Group Size: up to 32 students

45-60 minutes
 

Introduction:

As the materials around the sun orbited and accreted there was a separation of materials that we can easily see today. The inner planets are denser, rocky and metal rich, while the outer planets are comprised of gases and ice (ice formed from many elements/compounds only found as gases on Earth such as methane and carbon dioxide).

This process did not happen over night; through isotope dating scientists have concluded the approximate age of the solar system to be approximately 4.5 billion years old, the planets forming within this same time frame. (Note: not covered in this unit is the formation of the universe, which is considered to be between 13.5 and 14 billion years old. )

This lesson plans also gives opportunity to reflect on density. Density is a physical property of matter, as each element and compound has a unique density associated with it. Density defined in a qualitative manner as the measure of the relative "heaviness” of objects with a constant volume. “Heaviness” and weight references should be avoided in explaining density as density refers to how tightly packed the molecules of a material are at a specific volume whereas weight incorporates the pull of gravity on the said object.

Learning Objectives:

  1. The inner planets are made of rocky and dense materials; the outer planets are made of gases and ice. The relative densities of the materials that make up certain planets play a role (there are more factors including material volatility) in where they are located.
  2. Separation of the materials and the formation of the solar system occurred about 4.5 million years ago.

 

Guiding Questions:

What are the materials that make up the inner planets and outer planets? Which planets are made of materials that are very dense? Which planets are made of materials that are less dense? Where are these planets and why are they located where they are located? How long did it take?
 

Materials:

Marker per group

Large marble per group

Ball of Styrofoam (same size as marble) per group

Protractors

4 4-8’ ramps (butcher paper secured can easily substitute) at a 30? angle to floor

4 Wiffle Balls

4 Baseballs

4 Golf Balls

4 Ball of Yarns

4 Balloons
 

Activity 1: Growing the L.I.N.K.

Direct students to add to their concept maps with information that was covered in the last class; ask students to also add information about what the inner and outer planets are made out of if this has not already been brought up on the concept maps. 3-minutes.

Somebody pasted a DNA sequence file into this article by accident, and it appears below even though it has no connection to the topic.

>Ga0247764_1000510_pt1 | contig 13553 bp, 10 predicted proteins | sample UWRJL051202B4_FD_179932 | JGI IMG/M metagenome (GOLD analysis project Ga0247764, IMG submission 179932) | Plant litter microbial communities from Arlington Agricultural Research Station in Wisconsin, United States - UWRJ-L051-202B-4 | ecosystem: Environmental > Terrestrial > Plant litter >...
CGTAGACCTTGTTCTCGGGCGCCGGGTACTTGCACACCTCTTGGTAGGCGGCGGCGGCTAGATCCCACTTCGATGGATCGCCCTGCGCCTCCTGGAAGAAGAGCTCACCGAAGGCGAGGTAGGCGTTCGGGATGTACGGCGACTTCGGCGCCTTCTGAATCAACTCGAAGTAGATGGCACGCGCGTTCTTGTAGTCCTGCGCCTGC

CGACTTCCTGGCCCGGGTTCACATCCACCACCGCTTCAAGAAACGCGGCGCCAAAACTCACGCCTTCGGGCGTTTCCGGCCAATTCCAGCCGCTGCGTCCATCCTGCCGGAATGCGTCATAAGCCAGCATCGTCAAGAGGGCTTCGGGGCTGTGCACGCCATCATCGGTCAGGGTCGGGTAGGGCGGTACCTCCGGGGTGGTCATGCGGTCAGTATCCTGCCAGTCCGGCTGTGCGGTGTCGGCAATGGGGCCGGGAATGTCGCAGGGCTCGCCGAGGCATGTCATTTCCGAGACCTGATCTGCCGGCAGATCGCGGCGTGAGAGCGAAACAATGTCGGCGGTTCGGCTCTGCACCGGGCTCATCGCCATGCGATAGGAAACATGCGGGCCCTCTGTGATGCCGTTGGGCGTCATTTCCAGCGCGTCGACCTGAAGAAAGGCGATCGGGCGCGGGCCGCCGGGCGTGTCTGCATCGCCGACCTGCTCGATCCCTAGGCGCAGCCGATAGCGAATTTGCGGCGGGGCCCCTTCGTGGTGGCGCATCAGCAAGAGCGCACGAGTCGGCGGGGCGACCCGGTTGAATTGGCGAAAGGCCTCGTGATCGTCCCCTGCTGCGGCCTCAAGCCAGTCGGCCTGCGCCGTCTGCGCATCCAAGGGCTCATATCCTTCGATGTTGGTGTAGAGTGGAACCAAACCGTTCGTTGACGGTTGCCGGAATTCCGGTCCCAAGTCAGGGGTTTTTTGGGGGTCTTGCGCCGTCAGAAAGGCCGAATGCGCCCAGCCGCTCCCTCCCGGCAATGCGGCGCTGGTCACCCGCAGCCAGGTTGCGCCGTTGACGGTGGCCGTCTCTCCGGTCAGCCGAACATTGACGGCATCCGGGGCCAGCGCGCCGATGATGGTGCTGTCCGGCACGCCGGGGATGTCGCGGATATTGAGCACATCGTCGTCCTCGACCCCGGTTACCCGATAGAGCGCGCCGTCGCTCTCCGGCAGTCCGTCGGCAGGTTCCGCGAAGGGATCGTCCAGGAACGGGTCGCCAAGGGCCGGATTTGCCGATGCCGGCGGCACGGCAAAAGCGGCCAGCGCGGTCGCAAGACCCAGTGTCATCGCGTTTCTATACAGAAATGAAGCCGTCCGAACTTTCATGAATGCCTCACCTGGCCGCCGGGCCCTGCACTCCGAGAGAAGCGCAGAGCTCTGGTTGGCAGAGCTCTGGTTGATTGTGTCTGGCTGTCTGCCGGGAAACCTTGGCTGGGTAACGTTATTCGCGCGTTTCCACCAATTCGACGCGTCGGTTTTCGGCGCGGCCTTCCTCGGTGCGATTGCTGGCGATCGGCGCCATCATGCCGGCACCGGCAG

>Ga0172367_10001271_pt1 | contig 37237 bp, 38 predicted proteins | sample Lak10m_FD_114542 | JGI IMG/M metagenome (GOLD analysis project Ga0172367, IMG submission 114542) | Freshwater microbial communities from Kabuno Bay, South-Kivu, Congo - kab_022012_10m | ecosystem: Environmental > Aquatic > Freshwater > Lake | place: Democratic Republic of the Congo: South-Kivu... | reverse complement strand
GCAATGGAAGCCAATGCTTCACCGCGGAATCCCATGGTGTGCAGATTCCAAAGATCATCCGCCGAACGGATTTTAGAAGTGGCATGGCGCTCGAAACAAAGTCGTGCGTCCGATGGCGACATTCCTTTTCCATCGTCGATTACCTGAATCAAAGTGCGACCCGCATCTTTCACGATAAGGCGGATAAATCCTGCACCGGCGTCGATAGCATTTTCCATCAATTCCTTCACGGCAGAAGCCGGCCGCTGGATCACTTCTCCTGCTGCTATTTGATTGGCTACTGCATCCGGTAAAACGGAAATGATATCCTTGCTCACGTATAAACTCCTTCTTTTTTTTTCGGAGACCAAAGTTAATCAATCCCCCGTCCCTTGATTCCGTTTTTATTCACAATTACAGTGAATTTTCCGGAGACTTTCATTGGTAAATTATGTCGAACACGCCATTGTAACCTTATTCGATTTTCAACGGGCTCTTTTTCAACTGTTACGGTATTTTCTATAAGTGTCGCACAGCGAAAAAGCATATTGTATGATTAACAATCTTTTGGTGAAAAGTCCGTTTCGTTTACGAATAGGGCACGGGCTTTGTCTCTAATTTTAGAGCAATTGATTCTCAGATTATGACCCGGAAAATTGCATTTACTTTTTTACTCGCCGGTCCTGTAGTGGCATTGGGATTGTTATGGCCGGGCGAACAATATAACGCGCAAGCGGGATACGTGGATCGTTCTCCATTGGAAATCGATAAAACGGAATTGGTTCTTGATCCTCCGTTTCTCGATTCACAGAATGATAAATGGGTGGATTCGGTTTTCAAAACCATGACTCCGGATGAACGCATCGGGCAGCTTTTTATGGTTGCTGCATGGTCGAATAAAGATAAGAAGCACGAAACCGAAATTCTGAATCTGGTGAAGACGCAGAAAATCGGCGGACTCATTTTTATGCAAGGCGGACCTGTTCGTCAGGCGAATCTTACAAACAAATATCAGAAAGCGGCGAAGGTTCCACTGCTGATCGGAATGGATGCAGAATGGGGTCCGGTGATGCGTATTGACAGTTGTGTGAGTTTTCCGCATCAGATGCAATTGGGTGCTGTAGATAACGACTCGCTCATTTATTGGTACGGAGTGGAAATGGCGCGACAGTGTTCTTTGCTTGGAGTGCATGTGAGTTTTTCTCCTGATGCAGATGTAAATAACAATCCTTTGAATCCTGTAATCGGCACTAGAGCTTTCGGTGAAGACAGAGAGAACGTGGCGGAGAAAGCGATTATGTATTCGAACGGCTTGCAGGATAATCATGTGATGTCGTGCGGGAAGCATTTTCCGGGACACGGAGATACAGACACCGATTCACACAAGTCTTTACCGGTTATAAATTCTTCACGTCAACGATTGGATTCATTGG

Following the 3-minute activity ask students to look around at other groups concept maps and inquire about vocabulary or concepts they may be unfamiliar. Maps may either be taken down and students prompted to write down what they may have just learned about the topic discussed or maps may be left up for duration of unit to be built upon at a later time in substitution for a word wall.

Class Discussion about the materials of the inner and outer planets and the density and size of the planets.
 

Activity 2: Exploring Density

In this activity students will be comparing two items of the same volume but different densities. Ask the students to hold the marble in one hand and the styrofoam in the other and compare them, after each student does this have them discuss it with their partner. Density can be a difficult concept to grasp for some students so when I begin discussing it I start with a scenario such as:

“Suppose I put on a blindfold and decided to run around the playground. What is the chances I will run into something? Now, what if I did the same thing but in a thick patch of woods? Why are my chances of hitting a tree greater than the monkey bars?”

Students will talk about weight, mention that weight is relative to gravity, i.e. you weigh 50 kilo on Earth do you weigh more or less on the moon? More or less on Jupiter? Guide them with questions like: How are the materials different, is one thicker than the other? Would one float easier than the other? Why is this so?
 

Activity 3: Rolling Planets

Have each group set up a ramp of some sort of a minimum length of 4’ at an angle of 30?to the floor. Have each group discuss which one they think gravity will pull down the slope fastest, have the group put them in an order before moving on to the experiment.

Each group should first allow each type of ball to roll down the slope one at a time. They should adjust their predictions and continue with paired testing until they have determined the final order. This activity shows the affects of gravity on weight while giving representations showing different densities for the planets.

The gravitational pull of the Sun helps to pull denser material closer while volatile elements which make up the outer gaseous planets are not easily trapped. Gaseous materials also remain on the outer planets due to temperatures.

Conclusion and Wrap Up:

Discuss each group’s results as a class.

Have the students write down a reflection on how density and the gravitational pull of the sun may affect where different types of planets, gaseous or rocky, may be found in the solar system.

Have students add new concepts to their LINK.

New York State Scope and Sequence:

Intermediate and High School Science Standards

Physical Setting:

Key Idea 1.1a - 1.1c, 1.1e, 1.2 a - 1.2d

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